Monday, April 4th, 2016

Bioplastics 101

Bioplastics are found in our daily lives, and people don’t know it. They drink from biobased plastic bottles or drive in cars with seats and tubing that come from biobased sources. They go to parties and eat with compostable plates and forks. At the hospital, bioplastics are found in sutures and implants.

biobased benefitsThe histories of plastics and bioplastics have always been closely linked. The first man-made plastic – celluloid – was created to replace ivory in billiard balls, and went on to imitate ivory in many other applications, including combs and piano keys. Poly(lactic acid), one of the most common biodegradable bioplastics, was commercialized in the 1950s and used for medical applications until a breakthrough in manufacturing enabled it to become a large-scale commodity plastic in the mid-1990s.

Biobased and Biodegradable

Bioplastics are plastics that are 1) biobased, meaning they come from a renewable resource, 2) biodegradable, meaning they break down naturally, or 3) are both biobased and biodegradable. There are durable bioplastics made entirely from sugar cane, and some biodegradable plastics that are derived from nonrenewable resources.

Biobased means that a percentage of the carbon found in the plastic comes from a renewable resource. Resources used to make biobased bioplastics are called feedstocks, and include corn, sugar cane, castor beans, saw dust and even algae. Some have raised concerns that making plastics from plants means that this process reduces the amount of food available, but less than .01% of the land used for growing is used to make bioplastics. That’s like saying for every 12.5 ears of corn grown, one kernel is used to produce bioplastics.

golden wheat field and sunny dayBiodegradable means that bioplastics break down completely through a natural process within a short period of time into elements found in nature. Microorganisms such as bacteria and fungi, and larger creatures like earthworms, eat the plastics for food, breaking them down for energy and converting them into carbon dioxide, methane and water.

Biodegradation, however, can vary based on a lot of factors and is therefore not as helpful a term for consumers. It’s more important for them to know how to properly dispose of a biodegradable object. That is why we use terms such as “home compostable” or “industrially compostable” to help give consumers the information they need to properly dispose of certain bioplastics. Home and industrial composting differ because home systems use simple methods, such as a compost pile, with much greater variability and lower temperatures than industrial composting.

Bioplastics and Degradable Additives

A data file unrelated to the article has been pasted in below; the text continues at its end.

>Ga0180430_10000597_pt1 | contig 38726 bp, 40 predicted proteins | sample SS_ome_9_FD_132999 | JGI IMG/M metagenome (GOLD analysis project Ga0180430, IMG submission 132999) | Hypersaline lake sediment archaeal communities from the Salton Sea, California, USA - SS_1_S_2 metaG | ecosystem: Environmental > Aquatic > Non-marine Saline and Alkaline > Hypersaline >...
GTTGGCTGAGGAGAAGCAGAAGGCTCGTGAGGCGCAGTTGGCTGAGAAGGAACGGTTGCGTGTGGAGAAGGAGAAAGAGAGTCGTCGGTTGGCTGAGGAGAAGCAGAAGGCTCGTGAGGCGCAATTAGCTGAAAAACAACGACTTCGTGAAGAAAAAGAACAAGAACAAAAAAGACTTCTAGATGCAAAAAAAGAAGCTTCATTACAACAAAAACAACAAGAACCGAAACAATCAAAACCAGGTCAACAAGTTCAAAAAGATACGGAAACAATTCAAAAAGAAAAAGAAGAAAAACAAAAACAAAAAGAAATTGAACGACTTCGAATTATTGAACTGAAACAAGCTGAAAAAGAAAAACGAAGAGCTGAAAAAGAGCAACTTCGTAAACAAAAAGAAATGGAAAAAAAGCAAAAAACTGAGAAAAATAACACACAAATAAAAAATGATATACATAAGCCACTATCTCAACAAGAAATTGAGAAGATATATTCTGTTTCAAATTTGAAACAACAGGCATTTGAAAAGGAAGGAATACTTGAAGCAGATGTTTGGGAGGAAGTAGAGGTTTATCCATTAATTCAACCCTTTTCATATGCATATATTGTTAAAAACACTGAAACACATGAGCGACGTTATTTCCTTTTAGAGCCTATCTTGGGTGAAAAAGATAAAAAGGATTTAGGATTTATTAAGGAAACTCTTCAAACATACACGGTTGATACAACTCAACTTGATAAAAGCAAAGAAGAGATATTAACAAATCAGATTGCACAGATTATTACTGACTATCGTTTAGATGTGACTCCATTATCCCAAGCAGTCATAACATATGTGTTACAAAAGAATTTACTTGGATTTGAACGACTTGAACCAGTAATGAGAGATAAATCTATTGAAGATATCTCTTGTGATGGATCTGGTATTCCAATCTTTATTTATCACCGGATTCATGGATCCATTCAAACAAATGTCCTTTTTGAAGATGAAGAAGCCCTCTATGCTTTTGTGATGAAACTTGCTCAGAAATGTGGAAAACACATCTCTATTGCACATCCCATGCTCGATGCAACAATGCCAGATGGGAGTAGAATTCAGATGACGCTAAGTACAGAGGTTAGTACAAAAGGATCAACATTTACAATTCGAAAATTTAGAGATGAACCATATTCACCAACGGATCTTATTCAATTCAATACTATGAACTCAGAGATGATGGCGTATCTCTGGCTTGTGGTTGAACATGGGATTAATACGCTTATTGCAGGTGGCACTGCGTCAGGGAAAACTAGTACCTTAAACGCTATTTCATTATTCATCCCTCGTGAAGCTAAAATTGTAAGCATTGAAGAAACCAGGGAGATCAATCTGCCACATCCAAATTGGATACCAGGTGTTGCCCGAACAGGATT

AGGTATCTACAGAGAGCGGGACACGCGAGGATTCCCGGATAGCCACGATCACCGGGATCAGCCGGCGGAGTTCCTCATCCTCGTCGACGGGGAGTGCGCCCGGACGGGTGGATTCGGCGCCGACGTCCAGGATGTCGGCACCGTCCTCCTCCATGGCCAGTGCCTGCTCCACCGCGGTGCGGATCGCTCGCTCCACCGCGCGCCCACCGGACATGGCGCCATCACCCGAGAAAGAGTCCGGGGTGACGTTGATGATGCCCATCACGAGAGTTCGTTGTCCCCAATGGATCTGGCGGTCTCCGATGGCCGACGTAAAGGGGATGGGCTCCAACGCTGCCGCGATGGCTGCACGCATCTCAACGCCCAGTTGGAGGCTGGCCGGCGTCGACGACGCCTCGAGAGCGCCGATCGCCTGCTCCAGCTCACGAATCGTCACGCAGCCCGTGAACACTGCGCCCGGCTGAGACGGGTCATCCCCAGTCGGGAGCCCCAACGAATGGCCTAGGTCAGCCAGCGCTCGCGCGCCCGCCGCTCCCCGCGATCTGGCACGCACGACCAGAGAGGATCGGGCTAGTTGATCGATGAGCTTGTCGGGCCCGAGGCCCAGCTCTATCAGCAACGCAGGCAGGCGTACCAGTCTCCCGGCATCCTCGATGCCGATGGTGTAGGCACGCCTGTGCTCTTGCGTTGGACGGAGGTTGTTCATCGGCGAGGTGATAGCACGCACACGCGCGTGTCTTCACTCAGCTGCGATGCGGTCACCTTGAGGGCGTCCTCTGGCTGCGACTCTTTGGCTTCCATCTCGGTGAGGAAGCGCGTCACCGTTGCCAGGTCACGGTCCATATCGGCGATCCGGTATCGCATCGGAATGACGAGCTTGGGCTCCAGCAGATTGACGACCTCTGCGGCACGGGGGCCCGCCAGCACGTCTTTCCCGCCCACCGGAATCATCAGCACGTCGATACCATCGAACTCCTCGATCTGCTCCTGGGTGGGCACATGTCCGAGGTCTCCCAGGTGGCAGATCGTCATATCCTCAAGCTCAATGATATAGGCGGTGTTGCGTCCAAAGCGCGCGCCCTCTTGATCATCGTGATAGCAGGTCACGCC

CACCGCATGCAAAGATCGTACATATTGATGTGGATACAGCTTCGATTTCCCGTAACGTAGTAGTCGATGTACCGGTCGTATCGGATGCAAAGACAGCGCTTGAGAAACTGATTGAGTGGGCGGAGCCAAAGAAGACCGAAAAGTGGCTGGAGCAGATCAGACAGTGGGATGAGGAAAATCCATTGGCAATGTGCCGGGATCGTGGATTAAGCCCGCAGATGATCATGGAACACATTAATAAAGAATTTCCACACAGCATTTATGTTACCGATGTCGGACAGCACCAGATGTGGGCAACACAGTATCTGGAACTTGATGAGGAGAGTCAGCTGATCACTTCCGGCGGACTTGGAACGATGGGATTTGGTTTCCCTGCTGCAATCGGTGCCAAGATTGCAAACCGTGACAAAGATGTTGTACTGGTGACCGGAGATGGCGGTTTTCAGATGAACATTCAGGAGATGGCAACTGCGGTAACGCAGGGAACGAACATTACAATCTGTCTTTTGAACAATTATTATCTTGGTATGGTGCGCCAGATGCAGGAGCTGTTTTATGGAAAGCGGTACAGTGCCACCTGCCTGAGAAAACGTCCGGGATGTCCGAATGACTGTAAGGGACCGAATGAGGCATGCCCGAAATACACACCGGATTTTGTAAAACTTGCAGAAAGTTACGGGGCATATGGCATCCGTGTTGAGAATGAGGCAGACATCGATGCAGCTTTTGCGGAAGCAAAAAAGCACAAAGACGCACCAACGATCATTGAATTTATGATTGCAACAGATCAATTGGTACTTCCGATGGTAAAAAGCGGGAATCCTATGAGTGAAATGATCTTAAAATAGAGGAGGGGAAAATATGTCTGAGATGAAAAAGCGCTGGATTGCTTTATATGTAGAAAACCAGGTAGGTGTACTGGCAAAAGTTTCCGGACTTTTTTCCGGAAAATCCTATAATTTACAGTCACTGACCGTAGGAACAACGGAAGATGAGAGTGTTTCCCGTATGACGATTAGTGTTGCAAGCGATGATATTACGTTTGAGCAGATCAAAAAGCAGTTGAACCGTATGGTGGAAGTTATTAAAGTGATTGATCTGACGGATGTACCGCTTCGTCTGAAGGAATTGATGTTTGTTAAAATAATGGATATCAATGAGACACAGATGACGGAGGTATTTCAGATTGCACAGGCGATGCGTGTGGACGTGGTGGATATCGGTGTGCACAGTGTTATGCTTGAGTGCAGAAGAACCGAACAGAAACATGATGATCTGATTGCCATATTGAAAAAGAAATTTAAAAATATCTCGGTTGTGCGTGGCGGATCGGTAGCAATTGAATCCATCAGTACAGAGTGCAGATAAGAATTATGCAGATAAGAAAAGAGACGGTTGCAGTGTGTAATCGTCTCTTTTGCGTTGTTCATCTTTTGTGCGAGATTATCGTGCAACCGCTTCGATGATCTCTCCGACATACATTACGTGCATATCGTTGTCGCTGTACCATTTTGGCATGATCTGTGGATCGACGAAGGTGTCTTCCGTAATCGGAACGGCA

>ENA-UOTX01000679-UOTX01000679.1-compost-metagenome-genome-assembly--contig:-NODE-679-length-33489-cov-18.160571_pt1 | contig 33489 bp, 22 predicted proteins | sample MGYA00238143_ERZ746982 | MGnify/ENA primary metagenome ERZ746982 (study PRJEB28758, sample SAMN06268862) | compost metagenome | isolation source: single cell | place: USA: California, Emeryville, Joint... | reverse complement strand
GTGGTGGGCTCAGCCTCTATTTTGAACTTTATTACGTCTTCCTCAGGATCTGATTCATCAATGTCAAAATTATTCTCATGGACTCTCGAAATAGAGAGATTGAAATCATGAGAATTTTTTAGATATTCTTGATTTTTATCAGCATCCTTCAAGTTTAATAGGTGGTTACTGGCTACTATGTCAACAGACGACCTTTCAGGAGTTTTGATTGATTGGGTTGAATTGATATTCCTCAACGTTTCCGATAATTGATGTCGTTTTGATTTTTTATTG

Oftentimes there is confusion between bioplastics and plastics to which a degradable additive has been added. Both SPI and others have concerns about products that claim to be able to convert traditional durable plastics into biodegradable ones, and consumers should be wary of these products as well.

Bioplastics and Recycling

Bioplastics can be recyclable—even those that are biodegradable! Composting is a complement to recycling, and provides an alternate end-of-life option for plastics that cannot be recycled due to food waste contamination.

Monday, April 4th, 2016

DOL Releases Final Persuader Rule

On March 23, the Department of Labor (DOL) released the final “persuader rule” which changes longstanding requirements on how employers can seek advice regarding union organizing activities and when employers and others have to disclose information to DOL. The previous rule required disclosure only from employers and others who had direct contact with employees regarding union organizing campaigns.

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The new rule will now require persuader disclosure by third-party lawyers and labor consultants educating employers on union organizing rights and collective bargaining, even if they have no direct contact with employees. Management attorneys argue that the new rule will threaten client confidentiality and hamper the ability of employers to seek advice to respond to unionization activities. The Obama Administration says that the rule will provide clarity to employees and the public without limiting what employers and consultants can say, and while informing workers of who is saying what. Exempt from disclosure is the advice from consultants and lawyers making “recommendations regarding a decision or course of conduct.” Trade associations are only exempted if they do not conduct seminars or provide materials to member companies.

The rule takes effect on April 25, 2016, and is applicable for arrangements and agreements made after July 1. The Coalition for a Democratic Workplace (CDW), of which SPI is a member, is reviewing the final rule and will challenge it in court if warranted. 

Monday, March 21st, 2016

Five Regulatory Issues to Watch in 2016

This year is proving to be packed with regulatory activity at the federal level for two big reasons: first, with Congress focused on elections, federal agencies can take actions with less scrutiny than they might’ve faced in any other year, and second, this is President Obama’s last opportunity to make lasting policy changes. Stateside, California will remain active from a regulatory standpoint this year as well, because…well…it’s California.

While SPI addresses countless issues stemming from the federal agencies’ semi-annual agendas, federal courts and the states, here is a sampling of issues that impact the plastics industry.

Foreign Supplier Verification Programs (FSVP)